“Tell you what; I’ll save you the best bits at the end of the week. Can you stop whistling Will?” Robert asked politely through clenched teeth. He didn’t stop, but he did whistle quieter.
“What are you going to be when you grow up?” Fran playfully asked Mary. Mary blew bubbles.
“Actually” Ben said. “I want to be one of those men that drive trains.”
“You mean a train driver?”
“Yeah, I want to be a train driver and I’ll drive it all over and see everything. William found a car when we were playing out after school with all the windows smashed. He said it had a ghost in it, but I didn’t believe him.”
“Did he now?” Robert passed a glance to William who sat wearing a large smile.
An ominous thunder snored from far away, muffled by the layers of tin and soil. A fingernail tapping started on the opposite side of the shelter door. Seconds later another, then two more. William stared at the door as it rattled and underneath, where the world outside was visible through a thin slit, water that had hit the door and dripped down snaked in.
“It’s raining again Mam.” William sighed. Fran nodded and tutted.
“Mam, if the rain fills up the shelter, can we go back in the house?”
“Probably best we don’t love.”
“Are we going to go away again?” Fran didn’t answer him. “Mam? Are we?”
“When can we go back in the house?” Ben asked.
“I dunno. When the war’s over.” Robert replied.
“When will that be?”
“I dunno. When the bombs stop falling.”
“Why are they bombing us?”
“I dunno.” He had no elaborated answer. He didn’t know. He had never listened to the world’s cares. He was too busy playing with his friends and studying at school when the bombs had began to fall. First one night, then a couple more, and more and more until it was every night. The truth was simple, he didn’t know.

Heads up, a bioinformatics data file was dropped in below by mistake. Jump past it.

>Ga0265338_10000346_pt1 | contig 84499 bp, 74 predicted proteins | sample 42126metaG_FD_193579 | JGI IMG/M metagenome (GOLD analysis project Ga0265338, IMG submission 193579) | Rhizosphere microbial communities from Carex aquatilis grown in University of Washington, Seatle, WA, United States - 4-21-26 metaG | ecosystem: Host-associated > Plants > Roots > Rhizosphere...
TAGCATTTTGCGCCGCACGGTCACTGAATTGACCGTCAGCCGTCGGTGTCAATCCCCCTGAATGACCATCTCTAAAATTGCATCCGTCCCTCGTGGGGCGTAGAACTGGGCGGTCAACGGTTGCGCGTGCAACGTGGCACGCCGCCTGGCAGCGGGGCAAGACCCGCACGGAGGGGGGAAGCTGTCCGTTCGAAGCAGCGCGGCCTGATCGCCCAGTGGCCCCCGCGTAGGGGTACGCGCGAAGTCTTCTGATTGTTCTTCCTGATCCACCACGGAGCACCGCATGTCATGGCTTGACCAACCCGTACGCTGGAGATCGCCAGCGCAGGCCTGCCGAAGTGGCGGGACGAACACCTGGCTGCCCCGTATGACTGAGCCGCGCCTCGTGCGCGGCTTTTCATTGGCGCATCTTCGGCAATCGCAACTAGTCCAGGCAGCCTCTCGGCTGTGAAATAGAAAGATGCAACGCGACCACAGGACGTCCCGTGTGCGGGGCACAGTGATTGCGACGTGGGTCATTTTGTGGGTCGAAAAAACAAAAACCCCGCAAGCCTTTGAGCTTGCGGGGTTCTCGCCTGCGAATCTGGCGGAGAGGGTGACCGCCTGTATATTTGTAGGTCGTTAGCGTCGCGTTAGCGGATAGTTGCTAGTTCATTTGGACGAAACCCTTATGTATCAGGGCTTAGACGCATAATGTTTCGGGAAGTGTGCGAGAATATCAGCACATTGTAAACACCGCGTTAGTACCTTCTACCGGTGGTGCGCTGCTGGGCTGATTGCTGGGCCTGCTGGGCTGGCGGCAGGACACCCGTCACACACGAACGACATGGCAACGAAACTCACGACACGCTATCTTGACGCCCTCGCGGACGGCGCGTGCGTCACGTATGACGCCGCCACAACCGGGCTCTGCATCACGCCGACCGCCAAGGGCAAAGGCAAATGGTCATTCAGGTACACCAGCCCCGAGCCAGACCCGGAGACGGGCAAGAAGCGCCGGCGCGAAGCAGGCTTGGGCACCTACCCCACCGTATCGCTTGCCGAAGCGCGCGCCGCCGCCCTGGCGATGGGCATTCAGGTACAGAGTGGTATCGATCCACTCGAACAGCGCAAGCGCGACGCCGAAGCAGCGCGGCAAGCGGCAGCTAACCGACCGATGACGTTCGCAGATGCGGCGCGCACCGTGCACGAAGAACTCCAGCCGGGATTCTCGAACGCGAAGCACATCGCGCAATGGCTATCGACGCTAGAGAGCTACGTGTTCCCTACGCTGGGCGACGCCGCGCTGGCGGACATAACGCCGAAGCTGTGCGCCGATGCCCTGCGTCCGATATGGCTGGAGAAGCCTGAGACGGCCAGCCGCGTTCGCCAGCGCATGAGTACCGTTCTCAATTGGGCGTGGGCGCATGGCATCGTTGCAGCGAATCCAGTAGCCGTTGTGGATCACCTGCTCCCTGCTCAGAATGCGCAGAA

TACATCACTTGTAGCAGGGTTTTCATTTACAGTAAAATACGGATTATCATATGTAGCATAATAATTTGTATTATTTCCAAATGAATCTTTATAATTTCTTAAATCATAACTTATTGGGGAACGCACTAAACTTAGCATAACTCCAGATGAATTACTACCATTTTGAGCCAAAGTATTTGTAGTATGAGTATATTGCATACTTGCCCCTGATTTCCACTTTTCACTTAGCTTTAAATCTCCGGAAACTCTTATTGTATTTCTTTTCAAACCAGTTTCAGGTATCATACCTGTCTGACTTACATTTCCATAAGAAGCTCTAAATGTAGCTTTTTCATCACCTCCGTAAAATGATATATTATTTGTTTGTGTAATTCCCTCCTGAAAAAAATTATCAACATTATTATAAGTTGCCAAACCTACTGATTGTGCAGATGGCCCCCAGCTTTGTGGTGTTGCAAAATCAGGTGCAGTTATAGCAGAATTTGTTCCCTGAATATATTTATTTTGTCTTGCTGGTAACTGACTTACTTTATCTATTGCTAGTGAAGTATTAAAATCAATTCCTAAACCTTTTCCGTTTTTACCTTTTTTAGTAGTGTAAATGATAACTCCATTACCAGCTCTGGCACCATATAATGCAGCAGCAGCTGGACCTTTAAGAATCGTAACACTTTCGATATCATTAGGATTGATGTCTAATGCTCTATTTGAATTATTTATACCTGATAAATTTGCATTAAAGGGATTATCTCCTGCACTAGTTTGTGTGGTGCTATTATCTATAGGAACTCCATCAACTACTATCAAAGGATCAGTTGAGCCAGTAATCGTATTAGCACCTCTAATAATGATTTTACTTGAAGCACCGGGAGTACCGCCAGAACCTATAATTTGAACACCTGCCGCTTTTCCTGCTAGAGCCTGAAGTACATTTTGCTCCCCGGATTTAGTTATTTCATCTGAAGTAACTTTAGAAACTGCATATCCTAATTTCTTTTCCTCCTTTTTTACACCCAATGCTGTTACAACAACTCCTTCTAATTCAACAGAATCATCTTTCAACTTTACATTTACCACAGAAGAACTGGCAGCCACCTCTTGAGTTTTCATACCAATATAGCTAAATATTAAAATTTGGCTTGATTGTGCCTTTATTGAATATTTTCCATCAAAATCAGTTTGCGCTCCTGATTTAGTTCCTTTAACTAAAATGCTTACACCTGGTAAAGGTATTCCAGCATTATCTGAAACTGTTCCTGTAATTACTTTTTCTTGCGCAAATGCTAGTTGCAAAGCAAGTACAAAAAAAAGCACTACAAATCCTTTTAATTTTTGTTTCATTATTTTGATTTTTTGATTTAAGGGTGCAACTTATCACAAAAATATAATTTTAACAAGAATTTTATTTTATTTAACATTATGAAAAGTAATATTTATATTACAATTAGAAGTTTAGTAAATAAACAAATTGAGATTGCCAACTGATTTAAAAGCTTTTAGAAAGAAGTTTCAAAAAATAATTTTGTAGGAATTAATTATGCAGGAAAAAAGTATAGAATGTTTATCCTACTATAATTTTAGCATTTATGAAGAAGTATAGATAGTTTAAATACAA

William raised his volume.
“Will can you stop whistling?” Robert snapped. He lowered his volume once again.
“Wish it’d stop.” Ben.
“It will love, it will.” His mother said reassuringly as she patted his hand.
Robert glared at her with disbelief.
“How do you know that Mam? How do you know?”
“Well I just… Do.”
“They say it’s all of Europe, soon it’ll be the whole world. It might never end. It might carry one ‘till there’s no one left.”
It wasn’t the first time Robert had thought like that. He was often kept awake by the thought of the war lasting forever. When he was alone in the silence, he could do nothing but think. Men would fight and die over and over like the endless turning of a wheel until only one man remained. One man would have won the world. What would he do with it? What could he do with it? Robert found himself thinking what he would do with it. He supposed he would plant trees in as many places he could. According to his Dad, his Grandfather had gone off to fight the Great War, one that was supposed to end all the others. This one, Robert thought, would go on and would eventually end all wars, because if there’s nobody left, there’s nobody to do the warring.
“It won’t, and don’t talk like that, you’re scaring the boys.”
“Well maybe they need to be scared Mam, ‘cause if it carries on long enough, they’ll have to go away just like Dad did. It’ll be me next, then their turn.” Robert was unaware that he had stood up as he spoke and his voice rose. “They’ll bomb every night until nothing’s left. They’ve already done half the street. Our house could be next, could be tomorrow, the day after, could be a month after, but it will. That’s why we’re staying here where it’s safe.”
“Robert, calm down. I was only trying to keep them safe.” Mary was nestled in Fran’s clothes, crying. “See, you’ve upset Mary now, and Ben.”
“I’m just saying, what if it doesn’t end? Then what? Oh William stop whistling!” Robert turned and yelled at William who jumped in fright and stared, wide-eyed at his older brother.
“A wasn’t whistling.” William answered. Robert held his breath.
The whistling continued.
The family assembled around the table and held hands.
Was published in the LEP (Lancashire Evening Post) on 17/7/10
A family struggle to cope with nightly bombing from inside their shelter. The father has already gone to fight an the eldest boy struggles to carry the mantle.